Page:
This is the kind restorative justice I meant when we wrote about a truth and reconciliation process in psychiatry. It has started to dawn on me that zines might be able to work as a medium to facilitate a deeper recognition, and understanding,  of the harms that survivors and service users experience.  In other words, zines might form part of a restorative justice approach to working with systemic harm.

It turns out that this is exactly what Tam and colleagues have been trying to do with projects like Hope in the HeArt.  Indeed some of her own zines are a beautiful examples of the potential of zines as restorative objects (for example, Hey Mr Psychiatrist). Having made this connection, Tam & I decided to do a restorative justice training course together at the University of Strathclyde to deepen and refresh our knowledge of these practices (Tam did a similar course ten years ago, which has informed her work since)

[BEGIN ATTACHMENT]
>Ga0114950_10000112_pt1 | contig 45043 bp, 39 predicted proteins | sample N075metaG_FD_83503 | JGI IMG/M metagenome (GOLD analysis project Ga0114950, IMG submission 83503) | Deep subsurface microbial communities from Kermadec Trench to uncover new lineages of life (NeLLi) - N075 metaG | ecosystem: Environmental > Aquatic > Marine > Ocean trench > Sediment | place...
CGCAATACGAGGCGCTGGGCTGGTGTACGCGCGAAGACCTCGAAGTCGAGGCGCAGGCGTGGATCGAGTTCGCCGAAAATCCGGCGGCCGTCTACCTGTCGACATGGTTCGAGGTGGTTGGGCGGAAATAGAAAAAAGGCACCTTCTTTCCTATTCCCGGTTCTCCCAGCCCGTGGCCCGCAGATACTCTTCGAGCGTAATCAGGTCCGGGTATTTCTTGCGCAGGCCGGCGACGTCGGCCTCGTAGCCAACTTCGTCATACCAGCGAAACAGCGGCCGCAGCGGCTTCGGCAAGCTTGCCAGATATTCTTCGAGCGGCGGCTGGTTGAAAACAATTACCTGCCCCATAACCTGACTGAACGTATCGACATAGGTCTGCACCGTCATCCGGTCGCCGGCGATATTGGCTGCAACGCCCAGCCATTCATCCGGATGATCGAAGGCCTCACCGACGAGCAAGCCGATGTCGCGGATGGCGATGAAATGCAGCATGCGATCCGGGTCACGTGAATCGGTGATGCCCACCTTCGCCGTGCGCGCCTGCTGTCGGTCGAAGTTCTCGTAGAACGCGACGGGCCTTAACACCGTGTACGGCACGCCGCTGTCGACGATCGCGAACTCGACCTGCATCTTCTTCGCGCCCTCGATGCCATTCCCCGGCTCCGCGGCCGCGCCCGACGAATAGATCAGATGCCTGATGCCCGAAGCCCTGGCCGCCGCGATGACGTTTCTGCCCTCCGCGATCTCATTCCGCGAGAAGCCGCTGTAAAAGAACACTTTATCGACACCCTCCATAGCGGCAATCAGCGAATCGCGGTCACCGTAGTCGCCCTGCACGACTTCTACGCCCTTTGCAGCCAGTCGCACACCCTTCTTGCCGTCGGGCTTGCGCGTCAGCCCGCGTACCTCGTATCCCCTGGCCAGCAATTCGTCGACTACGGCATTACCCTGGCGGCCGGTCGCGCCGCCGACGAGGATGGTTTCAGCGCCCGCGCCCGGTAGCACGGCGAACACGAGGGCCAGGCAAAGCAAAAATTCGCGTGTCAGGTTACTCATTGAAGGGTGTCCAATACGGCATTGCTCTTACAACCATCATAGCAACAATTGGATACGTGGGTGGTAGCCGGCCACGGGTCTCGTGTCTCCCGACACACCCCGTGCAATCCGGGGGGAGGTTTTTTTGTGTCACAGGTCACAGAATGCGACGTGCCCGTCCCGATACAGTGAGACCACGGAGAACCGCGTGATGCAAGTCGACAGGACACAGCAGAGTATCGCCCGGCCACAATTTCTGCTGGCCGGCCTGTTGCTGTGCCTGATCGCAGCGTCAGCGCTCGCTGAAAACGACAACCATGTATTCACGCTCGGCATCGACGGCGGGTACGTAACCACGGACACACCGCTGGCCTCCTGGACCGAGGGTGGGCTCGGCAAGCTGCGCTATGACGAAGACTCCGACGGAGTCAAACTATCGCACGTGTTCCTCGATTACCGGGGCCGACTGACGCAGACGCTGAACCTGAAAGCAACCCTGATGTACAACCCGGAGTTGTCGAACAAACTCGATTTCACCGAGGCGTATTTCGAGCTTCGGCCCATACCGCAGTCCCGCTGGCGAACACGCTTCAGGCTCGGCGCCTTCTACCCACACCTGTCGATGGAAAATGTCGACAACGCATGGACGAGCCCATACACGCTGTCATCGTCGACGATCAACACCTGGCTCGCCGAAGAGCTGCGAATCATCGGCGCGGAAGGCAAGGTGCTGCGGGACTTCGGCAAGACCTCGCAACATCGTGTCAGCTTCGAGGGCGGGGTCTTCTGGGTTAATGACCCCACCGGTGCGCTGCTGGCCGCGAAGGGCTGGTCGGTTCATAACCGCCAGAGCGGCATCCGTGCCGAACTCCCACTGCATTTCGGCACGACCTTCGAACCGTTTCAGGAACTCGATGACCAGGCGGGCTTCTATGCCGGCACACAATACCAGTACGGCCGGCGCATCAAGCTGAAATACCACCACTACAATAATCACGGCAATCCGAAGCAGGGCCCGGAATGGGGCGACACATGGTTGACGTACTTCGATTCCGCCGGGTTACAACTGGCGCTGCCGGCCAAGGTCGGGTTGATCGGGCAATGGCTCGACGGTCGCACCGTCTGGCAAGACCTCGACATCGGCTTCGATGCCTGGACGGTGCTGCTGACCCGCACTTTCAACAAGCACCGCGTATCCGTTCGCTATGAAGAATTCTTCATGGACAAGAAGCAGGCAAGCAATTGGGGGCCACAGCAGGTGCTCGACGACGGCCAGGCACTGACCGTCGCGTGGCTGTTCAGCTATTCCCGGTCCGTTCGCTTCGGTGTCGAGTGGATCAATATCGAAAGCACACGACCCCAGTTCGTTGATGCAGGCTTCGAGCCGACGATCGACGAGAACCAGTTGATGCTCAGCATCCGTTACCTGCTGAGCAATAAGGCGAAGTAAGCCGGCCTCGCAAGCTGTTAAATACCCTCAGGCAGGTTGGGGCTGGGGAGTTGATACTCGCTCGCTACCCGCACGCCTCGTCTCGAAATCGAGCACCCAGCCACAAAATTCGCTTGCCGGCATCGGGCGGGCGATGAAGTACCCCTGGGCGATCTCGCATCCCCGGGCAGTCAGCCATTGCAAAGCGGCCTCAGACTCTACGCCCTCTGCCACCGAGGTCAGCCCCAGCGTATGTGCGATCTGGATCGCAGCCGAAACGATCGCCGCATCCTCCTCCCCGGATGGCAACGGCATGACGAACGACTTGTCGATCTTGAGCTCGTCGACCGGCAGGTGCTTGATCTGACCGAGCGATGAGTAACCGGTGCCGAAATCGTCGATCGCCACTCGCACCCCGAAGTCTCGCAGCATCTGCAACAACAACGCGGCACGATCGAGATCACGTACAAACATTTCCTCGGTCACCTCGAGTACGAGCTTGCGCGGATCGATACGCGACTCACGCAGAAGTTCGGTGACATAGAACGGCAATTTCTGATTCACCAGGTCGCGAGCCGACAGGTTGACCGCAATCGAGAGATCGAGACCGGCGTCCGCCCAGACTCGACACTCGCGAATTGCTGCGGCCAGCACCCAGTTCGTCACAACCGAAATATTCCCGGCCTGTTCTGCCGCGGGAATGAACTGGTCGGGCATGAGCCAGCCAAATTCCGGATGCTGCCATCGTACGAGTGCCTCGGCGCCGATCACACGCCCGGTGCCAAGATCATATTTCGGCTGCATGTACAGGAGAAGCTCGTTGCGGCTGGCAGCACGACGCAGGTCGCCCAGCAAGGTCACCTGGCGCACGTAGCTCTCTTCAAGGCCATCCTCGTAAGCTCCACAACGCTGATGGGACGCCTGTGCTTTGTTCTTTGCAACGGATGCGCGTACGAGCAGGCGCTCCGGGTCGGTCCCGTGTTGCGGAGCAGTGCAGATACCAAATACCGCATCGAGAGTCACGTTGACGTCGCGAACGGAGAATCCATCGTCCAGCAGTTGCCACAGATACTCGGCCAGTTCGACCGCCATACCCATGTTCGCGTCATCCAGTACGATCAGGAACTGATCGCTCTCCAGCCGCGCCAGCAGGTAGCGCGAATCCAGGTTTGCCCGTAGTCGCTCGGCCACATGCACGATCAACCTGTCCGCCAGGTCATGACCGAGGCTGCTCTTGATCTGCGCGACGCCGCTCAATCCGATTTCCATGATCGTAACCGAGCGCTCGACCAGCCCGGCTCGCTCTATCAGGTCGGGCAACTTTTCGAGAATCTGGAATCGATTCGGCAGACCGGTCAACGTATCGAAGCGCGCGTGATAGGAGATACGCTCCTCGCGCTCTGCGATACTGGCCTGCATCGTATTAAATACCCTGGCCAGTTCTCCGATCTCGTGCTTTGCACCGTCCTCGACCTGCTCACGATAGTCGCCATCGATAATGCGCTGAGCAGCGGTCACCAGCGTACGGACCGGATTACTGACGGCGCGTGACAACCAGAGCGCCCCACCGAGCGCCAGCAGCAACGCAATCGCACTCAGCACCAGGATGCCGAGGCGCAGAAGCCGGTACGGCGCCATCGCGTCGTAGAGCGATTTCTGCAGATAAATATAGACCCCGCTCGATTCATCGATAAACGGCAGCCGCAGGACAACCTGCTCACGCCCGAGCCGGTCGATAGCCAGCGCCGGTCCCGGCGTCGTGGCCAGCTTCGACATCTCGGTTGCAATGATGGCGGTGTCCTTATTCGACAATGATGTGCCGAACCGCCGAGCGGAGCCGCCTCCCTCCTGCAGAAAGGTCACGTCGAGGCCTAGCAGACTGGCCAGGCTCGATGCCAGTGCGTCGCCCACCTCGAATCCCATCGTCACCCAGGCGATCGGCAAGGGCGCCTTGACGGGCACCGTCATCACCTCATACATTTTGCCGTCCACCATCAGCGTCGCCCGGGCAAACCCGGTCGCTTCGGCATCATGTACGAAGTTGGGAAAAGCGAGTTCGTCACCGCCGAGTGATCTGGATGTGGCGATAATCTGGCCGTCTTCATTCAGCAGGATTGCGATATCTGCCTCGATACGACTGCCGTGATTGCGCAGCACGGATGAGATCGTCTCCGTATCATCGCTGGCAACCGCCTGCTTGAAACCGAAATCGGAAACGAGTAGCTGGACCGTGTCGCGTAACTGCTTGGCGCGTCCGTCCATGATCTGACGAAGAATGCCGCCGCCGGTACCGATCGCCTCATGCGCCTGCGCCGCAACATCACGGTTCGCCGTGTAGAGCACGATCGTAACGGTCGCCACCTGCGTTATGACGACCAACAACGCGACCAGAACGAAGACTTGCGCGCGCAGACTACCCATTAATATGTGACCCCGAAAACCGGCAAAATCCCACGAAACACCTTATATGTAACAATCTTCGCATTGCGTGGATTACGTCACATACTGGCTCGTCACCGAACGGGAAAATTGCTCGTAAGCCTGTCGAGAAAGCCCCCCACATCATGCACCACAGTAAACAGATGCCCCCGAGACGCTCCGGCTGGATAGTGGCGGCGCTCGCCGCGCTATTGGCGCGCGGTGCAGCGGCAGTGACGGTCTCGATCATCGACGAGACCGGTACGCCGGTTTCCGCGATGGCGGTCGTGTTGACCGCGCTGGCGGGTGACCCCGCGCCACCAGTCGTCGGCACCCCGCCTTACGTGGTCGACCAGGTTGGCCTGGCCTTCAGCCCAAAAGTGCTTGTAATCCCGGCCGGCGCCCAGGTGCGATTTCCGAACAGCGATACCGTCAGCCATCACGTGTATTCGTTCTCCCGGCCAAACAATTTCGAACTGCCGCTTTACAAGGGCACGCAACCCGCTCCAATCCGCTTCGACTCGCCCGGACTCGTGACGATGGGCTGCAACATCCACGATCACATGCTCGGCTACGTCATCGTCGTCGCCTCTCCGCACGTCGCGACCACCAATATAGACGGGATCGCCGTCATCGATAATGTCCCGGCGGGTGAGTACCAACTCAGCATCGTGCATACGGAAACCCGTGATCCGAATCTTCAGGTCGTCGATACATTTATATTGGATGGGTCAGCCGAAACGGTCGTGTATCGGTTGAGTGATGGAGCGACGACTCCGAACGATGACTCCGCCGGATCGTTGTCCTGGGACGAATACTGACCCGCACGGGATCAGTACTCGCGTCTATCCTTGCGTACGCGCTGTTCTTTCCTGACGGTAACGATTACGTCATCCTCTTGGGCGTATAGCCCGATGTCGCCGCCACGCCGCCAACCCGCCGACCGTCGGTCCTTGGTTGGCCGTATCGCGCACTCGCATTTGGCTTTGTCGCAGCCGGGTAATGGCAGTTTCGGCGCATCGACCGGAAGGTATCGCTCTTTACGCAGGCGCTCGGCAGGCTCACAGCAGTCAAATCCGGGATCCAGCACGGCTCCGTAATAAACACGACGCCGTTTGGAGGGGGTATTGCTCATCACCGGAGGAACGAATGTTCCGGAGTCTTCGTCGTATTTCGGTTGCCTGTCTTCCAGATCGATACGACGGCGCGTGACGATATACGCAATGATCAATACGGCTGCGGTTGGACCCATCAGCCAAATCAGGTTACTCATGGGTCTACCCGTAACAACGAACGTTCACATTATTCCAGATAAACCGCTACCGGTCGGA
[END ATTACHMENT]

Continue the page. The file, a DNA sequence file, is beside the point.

We started the course with great enthusiasm, and we weren’t disappointed. The course tutor, Tim Chapman, spent the whole of the first session on the importance of ‘presence’ and being present. We each had so many positive associations with this idea.  Being fully present with someone else, he said, is like a gift to them (and us).  Many people we’ve spoken to have referred to receiving a zine as being like a ‘gift’ from another person – and we’ve certainly experienced receiving a zine in that way ourselves.